This article was written by Carol.
Violant of Bar was born in 1365, the daughter of Robert, Duke of Bar and Marie of Valois, a daughter of the French King John II. Violant had a pampered upbringing and was given the education of a royal princess. At the age of 15, she married the heir to the Crown of Aragon, John, Duke of Girona.
John had recently been widowed, and his father Peter, and step-mother, Sibila of Fortia wanted him to marry Maria of Sicily for political reasons. John, who did not get along with his step-mother was more interested in a French connection. Against his parents’ wishes, he married Violant in 1380. It was effectively the final break with his parents. His younger brother Martin later married Maria.
Violant was young, vivacious and pretty. She enjoyed dressing in fine gowns and jewels and attending balls and festivities. The Duchy of Girona where she and John lived became a rival court to Aragon, further alienating Peter and Sibila.
In 1387 Peter died, and John and Violant became King and Queen of Aragon. Sibila was removed from court and pensioned off. John and Violant initiated a new festival which focused on the art of the Troubadour, called “the Gay Science.” Critics complained that “all life was spent in dances and ladies assemblies.”
Trouble however soon appeared. John was often ill. Scholars believe he may have had epilepsy. Doctors were brought to court from Paris and Barcelona but were unable to cure him. He went on pilgrimages, and Violant vowed to give up all her luxuries in return for his health His health did not improve, however, and he was often too ill to rule. Violant was made “Queen-Lieutenant” in order to allow her to act as regent, which she continued to do throughout his reign.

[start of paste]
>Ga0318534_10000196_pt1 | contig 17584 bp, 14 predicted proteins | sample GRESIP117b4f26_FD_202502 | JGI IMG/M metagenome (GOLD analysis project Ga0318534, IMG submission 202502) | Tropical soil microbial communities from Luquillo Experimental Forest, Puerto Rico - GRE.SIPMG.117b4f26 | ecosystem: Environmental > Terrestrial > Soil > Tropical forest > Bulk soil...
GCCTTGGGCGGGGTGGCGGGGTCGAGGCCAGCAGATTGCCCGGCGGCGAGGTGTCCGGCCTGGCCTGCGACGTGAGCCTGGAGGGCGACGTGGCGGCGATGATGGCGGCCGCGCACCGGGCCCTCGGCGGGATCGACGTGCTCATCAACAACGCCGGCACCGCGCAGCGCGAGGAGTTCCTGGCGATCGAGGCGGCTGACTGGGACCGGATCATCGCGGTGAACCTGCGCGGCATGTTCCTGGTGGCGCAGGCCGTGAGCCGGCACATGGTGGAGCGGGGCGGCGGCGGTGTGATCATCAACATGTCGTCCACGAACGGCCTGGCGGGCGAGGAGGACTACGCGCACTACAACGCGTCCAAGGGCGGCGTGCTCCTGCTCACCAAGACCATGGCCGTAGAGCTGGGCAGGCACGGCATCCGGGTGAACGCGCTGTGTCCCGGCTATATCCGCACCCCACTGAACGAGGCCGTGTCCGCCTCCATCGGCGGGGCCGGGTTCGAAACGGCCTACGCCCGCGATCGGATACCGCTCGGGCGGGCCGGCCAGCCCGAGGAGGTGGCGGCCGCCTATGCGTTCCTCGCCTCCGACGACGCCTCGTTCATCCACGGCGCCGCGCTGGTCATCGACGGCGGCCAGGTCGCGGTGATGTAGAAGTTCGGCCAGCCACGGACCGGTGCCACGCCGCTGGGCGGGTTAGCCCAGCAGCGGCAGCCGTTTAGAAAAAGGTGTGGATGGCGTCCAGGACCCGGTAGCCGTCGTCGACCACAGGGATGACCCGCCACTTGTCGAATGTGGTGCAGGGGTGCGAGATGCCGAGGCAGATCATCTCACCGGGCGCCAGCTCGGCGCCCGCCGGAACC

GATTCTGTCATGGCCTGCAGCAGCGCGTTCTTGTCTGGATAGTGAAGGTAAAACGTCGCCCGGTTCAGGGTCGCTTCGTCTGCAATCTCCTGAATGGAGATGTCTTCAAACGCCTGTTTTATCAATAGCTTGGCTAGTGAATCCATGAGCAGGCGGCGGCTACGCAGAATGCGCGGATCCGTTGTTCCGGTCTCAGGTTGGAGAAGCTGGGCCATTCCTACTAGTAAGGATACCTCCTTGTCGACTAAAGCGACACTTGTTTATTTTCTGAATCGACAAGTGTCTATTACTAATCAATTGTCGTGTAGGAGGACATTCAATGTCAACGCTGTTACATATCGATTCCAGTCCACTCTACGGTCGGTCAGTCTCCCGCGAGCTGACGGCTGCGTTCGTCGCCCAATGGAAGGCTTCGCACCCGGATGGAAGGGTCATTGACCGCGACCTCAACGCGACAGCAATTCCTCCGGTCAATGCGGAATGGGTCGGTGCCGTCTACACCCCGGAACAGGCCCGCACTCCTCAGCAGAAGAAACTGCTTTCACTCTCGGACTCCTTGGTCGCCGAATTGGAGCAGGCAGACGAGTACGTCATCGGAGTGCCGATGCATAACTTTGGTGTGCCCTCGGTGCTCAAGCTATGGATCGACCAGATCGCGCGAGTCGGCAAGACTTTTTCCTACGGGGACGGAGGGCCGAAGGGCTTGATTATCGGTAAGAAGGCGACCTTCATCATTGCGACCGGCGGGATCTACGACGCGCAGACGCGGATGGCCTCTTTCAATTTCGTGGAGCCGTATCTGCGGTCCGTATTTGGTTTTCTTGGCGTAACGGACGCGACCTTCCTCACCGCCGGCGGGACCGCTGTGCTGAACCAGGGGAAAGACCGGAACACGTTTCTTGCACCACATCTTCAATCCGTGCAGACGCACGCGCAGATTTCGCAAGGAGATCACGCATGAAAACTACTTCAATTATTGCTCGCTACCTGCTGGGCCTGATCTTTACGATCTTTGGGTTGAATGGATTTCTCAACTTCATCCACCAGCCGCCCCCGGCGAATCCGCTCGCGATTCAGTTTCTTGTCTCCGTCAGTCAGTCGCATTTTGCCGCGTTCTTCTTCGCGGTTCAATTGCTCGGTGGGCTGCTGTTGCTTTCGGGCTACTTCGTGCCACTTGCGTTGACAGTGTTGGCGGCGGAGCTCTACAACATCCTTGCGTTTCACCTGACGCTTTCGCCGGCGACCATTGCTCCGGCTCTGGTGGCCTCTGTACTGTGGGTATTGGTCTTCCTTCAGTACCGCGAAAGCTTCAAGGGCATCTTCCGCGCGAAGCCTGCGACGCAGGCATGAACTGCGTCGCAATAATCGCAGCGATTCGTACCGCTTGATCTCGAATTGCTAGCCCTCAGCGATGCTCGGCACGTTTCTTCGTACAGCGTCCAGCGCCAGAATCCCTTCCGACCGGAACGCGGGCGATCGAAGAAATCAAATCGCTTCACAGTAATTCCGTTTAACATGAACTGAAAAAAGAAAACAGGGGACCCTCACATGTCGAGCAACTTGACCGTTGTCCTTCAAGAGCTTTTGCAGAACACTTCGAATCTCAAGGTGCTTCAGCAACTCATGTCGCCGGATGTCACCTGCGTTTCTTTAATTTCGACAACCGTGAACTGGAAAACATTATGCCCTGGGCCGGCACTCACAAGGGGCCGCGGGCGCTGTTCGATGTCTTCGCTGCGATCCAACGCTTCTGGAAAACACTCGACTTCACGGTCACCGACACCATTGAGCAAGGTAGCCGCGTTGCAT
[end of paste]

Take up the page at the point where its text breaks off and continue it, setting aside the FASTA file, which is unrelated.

Where John was temperamental and emotional, Violant was more pragmatic. At the beginning of his rule the Aragonese parliament made several demands that John angrily denounced. Violant was able to suggest compromises that allowed the issues to be resolved. Later in 1391, one of John’s biggest crises in his reign were riots against the Jewish population. Again, it was Violant’s calmness that helped put down the violence.
In 1395, John fell off his horse, perhaps during a seizure, and was killed. Violant and John had had several children, but only their daughter Violant had survived childhood. Parliament was in favour of giving the crown to John’s brother Martin, but he was in Sicily fighting. To further complicate matters Violant said she was pregnant. Martin’s wife, Maria of Sicily (the prospective bride John had renounced 15 years earlier) stepped forward and had herself appointed Queen Lieutenant. She immediately called a parliament to examine the issue of Violant’s pregnancy, and it was eventually disproved, and Martin became King of Aragon.
Violant remained in Aragon and focused on finding a husband for her daughter. She eventually married her to the French King’s brother, Louis, Duke of Anjou. They continued to contest the Crown of Aragon, and the younger Violant titled herself Queen of Aragon throughout her life. Violant of Bar died in Barcelona in 1431, 36 years after her husband. 1